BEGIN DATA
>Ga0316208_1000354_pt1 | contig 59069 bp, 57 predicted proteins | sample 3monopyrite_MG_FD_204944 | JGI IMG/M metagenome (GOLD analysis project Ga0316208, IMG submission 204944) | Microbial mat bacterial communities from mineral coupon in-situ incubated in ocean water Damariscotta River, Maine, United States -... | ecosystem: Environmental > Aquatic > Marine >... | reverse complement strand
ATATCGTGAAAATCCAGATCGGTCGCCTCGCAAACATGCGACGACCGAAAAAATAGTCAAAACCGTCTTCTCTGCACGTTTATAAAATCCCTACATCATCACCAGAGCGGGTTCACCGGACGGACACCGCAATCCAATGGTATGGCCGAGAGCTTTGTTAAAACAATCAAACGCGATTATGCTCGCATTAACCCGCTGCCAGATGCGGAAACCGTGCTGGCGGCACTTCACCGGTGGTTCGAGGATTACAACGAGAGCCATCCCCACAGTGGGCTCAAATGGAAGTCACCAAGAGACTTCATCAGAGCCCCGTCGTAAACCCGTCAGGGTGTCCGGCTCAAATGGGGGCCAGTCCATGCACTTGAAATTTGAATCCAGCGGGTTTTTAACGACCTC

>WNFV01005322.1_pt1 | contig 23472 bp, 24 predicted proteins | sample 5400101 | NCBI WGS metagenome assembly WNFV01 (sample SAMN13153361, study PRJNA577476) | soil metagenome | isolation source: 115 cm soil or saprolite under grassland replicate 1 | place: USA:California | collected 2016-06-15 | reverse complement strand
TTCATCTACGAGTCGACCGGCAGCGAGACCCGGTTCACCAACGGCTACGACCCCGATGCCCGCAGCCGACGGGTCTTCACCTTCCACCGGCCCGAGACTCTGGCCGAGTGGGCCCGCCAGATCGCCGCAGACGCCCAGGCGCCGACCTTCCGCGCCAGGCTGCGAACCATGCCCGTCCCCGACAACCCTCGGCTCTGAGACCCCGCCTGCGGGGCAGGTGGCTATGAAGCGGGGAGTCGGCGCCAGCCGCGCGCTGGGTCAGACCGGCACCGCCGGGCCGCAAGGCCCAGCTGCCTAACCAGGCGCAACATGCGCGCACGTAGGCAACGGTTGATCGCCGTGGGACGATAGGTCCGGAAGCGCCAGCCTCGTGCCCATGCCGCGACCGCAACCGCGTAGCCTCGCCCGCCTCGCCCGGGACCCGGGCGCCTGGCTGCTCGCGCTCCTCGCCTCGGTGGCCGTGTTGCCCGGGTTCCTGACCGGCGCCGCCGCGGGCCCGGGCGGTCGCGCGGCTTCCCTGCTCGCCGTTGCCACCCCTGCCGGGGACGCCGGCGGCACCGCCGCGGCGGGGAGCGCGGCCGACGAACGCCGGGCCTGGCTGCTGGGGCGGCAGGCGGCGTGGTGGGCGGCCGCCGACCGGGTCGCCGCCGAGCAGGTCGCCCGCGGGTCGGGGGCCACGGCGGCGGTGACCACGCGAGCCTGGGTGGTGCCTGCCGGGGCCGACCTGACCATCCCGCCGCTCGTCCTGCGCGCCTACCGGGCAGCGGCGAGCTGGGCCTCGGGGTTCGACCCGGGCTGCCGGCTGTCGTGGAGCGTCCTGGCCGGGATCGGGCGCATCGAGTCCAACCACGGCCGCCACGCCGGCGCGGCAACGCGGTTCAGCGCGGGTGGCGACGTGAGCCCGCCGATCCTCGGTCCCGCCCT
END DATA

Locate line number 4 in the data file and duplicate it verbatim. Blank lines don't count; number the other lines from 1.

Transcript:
TTCATCTACGAGTCGACCGGCAGCGAGACCCGGTTCACCAACGGCTACGACCCCGATGCCCGCAGCCGACGGGTCTTCACCTTCCACCGGCCCGAGACTCTGGCCGAGTGGGCCCGCCAGATCGCCGCAGACGCCCAGGCGCCGACCTTCCGCGCCAGGCTGCGAACCATGCCCGTCCCCGACAACCCTCGGCTCTGAGACCCCGCCTGCGGGGCAGGTGGCTATGAAGCGGGGAGTCGGCGCCAGCCGCGCGCTGGGTCAGACCGGCACCGCCGGGCCGCAAGGCCCAGCTGCCTAACCAGGCGCAACATGCGCGCACGTAGGCAACGGTTGATCGCCGTGGGACGATAGGTCCGGAAGCGCCAGCCTCGTGCCCATGCCGCGACCGCAACCGCGTAGCCTCGCCCGCCTCGCCCGGGACCCGGGCGCCTGGCTGCTCGCGCTCCTCGCCTCGGTGGCCGTGTTGCCCGGGTTCCTGACCGGCGCCGCCGCGGGCCCGGGCGGTCGCGCGGCTTCCCTGCTCGCCGTTGCCACCCCTGCCGGGGACGCCGGCGGCACCGCCGCGGCGGGGAGCGCGGCCGACGAACGCCGGGCCTGGCTGCTGGGGCGGCAGGCGGCGTGGTGGGCGGCCGCCGACCGGGTCGCCGCCGAGCAGGTCGCCCGCGGGTCGGGGGCCACGGCGGCGGTGACCACGCGAGCCTGGGTGGTGCCTGCCGGGGCCGACCTGACCATCCCGCCGCTCGTCCTGCGCGCCTACCGGGCAGCGGCGAGCTGGGCCTCGGGGTTCGACCCGGGCTGCCGGCTGTCGTGGAGCGTCCTGGCCGGGATCGGGCGCATCGAGTCCAACCACGGCCGCCACGCCGGCGCGGCAACGCGGTTCAGCGCGGGTGGCGACGTGAGCCCGCCGATCCTCGGTCCCGCCCT